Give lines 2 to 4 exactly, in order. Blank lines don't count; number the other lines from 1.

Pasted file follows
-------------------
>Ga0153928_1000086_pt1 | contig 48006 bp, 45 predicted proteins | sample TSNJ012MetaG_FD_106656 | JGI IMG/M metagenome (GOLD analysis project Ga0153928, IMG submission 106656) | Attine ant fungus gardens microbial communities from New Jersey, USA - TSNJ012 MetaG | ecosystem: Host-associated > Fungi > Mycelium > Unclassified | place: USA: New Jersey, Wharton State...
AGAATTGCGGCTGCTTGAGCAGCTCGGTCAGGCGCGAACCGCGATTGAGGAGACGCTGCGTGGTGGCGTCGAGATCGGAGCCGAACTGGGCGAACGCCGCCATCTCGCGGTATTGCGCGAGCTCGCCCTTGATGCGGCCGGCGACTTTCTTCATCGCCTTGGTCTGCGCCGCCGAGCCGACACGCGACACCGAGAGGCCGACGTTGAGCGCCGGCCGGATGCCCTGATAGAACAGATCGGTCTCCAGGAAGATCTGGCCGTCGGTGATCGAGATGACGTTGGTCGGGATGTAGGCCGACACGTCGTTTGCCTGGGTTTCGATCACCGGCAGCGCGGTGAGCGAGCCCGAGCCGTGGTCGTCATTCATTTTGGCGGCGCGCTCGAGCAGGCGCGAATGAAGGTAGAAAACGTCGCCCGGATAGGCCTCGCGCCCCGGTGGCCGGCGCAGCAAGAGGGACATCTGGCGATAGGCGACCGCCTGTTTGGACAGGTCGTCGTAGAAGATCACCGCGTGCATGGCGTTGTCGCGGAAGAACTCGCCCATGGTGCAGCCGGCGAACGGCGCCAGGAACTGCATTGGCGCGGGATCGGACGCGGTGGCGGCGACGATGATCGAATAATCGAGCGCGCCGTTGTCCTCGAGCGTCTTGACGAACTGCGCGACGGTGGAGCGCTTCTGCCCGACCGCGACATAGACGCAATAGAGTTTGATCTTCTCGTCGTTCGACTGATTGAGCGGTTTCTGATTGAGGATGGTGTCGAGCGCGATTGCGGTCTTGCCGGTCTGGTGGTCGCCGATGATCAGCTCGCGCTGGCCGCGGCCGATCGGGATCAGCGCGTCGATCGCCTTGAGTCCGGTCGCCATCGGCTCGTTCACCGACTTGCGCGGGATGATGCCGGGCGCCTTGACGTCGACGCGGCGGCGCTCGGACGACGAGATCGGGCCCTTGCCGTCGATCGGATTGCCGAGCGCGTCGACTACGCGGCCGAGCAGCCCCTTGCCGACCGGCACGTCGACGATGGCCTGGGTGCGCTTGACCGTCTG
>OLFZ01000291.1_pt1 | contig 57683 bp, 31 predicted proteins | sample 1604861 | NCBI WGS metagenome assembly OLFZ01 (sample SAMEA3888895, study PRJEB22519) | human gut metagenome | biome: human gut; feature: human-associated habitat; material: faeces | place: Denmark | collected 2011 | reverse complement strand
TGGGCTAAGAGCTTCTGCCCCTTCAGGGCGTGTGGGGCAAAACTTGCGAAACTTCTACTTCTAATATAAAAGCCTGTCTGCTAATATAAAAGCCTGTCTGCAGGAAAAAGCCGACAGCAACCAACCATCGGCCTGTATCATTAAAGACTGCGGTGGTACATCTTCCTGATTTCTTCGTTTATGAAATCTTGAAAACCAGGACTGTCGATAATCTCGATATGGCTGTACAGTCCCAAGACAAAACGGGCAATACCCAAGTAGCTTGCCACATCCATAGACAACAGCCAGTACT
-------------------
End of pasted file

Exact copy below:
AGAATTGCGGCTGCTTGAGCAGCTCGGTCAGGCGCGAACCGCGATTGAGGAGACGCTGCGTGGTGGCGTCGAGATCGGAGCCGAACTGGGCGAACGCCGCCATCTCGCGGTATTGCGCGAGCTCGCCCTTGATGCGGCCGGCGACTTTCTTCATCGCCTTGGTCTGCGCCGCCGAGCCGACACGCGACACCGAGAGGCCGACGTTGAGCGCCGGCCGGATGCCCTGATAGAACAGATCGGTCTCCAGGAAGATCTGGCCGTCGGTGATCGAGATGACGTTGGTCGGGATGTAGGCCGACACGTCGTTTGCCTGGGTTTCGATCACCGGCAGCGCGGTGAGCGAGCCCGAGCCGTGGTCGTCATTCATTTTGGCGGCGCGCTCGAGCAGGCGCGAATGAAGGTAGAAAACGTCGCCCGGATAGGCCTCGCGCCCCGGTGGCCGGCGCAGCAAGAGGGACATCTGGCGATAGGCGACCGCCTGTTTGGACAGGTCGTCGTAGAAGATCACCGCGTGCATGGCGTTGTCGCGGAAGAACTCGCCCATGGTGCAGCCGGCGAACGGCGCCAGGAACTGCATTGGCGCGGGATCGGACGCGGTGGCGGCGACGATGATCGAATAATCGAGCGCGCCGTTGTCCTCGAGCGTCTTGACGAACTGCGCGACGGTGGAGCGCTTCTGCCCGACCGCGACATAGACGCAATAGAGTTTGATCTTCTCGTCGTTCGACTGATTGAGCGGTTTCTGATTGAGGATGGTGTCGAGCGCGATTGCGGTCTTGCCGGTCTGGTGGTCGCCGATGATCAGCTCGCGCTGGCCGCGGCCGATCGGGATCAGCGCGTCGATCGCCTTGAGTCCGGTCGCCATCGGCTCGTTCACCGACTTGCGCGGGATGATGCCGGGCGCCTTGACGTCGACGCGGCGGCGCTCGGACGACGAGATCGGGCCCTTGCCGTCGATCGGATTGCCGAGCGCGTCGACTACGCGGCCGAGCAGCCCCTTGCCGACCGGCACGTCGACGATGGCCTGGGTGCGCTTGACCGTCTG
>OLFZ01000291.1_pt1 | contig 57683 bp, 31 predicted proteins | sample 1604861 | NCBI WGS metagenome assembly OLFZ01 (sample SAMEA3888895, study PRJEB22519) | human gut metagenome | biome: human gut; feature: human-associated habitat; material: faeces | place: Denmark | collected 2011 | reverse complement strand
TGGGCTAAGAGCTTCTGCCCCTTCAGGGCGTGTGGGGCAAAACTTGCGAAACTTCTACTTCTAATATAAAAGCCTGTCTGCTAATATAAAAGCCTGTCTGCAGGAAAAAGCCGACAGCAACCAACCATCGGCCTGTATCATTAAAGACTGCGGTGGTACATCTTCCTGATTTCTTCGTTTATGAAATCTTGAAAACCAGGACTGTCGATAATCTCGATATGGCTGTACAGTCCCAAGACAAAACGGGCAATACCCAAGTAGCTTGCCACATCCATAGACAACAGCCAGTACT